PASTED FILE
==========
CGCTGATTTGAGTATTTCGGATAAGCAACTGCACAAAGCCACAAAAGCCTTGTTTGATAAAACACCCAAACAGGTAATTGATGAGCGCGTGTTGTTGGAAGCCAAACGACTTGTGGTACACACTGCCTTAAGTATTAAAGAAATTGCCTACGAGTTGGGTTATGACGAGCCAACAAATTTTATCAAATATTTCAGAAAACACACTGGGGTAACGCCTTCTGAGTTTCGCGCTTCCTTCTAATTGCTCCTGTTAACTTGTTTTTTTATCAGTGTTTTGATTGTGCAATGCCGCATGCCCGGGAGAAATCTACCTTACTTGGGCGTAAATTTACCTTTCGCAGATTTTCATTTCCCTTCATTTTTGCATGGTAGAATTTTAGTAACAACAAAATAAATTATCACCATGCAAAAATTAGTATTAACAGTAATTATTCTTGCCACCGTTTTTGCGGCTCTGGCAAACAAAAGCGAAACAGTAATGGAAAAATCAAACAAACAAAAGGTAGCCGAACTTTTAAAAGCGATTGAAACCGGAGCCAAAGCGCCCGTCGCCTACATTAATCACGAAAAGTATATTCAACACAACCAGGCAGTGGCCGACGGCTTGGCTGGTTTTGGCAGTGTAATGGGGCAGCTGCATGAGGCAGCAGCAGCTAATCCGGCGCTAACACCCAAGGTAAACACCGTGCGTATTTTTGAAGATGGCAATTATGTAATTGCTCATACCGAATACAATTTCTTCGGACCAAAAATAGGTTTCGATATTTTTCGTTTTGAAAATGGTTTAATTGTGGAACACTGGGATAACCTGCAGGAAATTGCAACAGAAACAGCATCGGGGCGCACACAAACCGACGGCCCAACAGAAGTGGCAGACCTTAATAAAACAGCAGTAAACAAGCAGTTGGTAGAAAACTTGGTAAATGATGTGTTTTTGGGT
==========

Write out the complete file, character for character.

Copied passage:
CGCTGATTTGAGTATTTCGGATAAGCAACTGCACAAAGCCACAAAAGCCTTGTTTGATAAAACACCCAAACAGGTAATTGATGAGCGCGTGTTGTTGGAAGCCAAACGACTTGTGGTACACACTGCCTTAAGTATTAAAGAAATTGCCTACGAGTTGGGTTATGACGAGCCAACAAATTTTATCAAATATTTCAGAAAACACACTGGGGTAACGCCTTCTGAGTTTCGCGCTTCCTTCTAATTGCTCCTGTTAACTTGTTTTTTTATCAGTGTTTTGATTGTGCAATGCCGCATGCCCGGGAGAAATCTACCTTACTTGGGCGTAAATTTACCTTTCGCAGATTTTCATTTCCCTTCATTTTTGCATGGTAGAATTTTAGTAACAACAAAATAAATTATCACCATGCAAAAATTAGTATTAACAGTAATTATTCTTGCCACCGTTTTTGCGGCTCTGGCAAACAAAAGCGAAACAGTAATGGAAAAATCAAACAAACAAAAGGTAGCCGAACTTTTAAAAGCGATTGAAACCGGAGCCAAAGCGCCCGTCGCCTACATTAATCACGAAAAGTATATTCAACACAACCAGGCAGTGGCCGACGGCTTGGCTGGTTTTGGCAGTGTAATGGGGCAGCTGCATGAGGCAGCAGCAGCTAATCCGGCGCTAACACCCAAGGTAAACACCGTGCGTATTTTTGAAGATGGCAATTATGTAATTGCTCATACCGAATACAATTTCTTCGGACCAAAAATAGGTTTCGATATTTTTCGTTTTGAAAATGGTTTAATTGTGGAACACTGGGATAACCTGCAGGAAATTGCAACAGAAACAGCATCGGGGCGCACACAAACCGACGGCCCAACAGAAGTGGCAGACCTTAATAAAACAGCAGTAAACAAGCAGTTGGTAGAAAACTTGGTAAATGATGTGTTTTTGGGT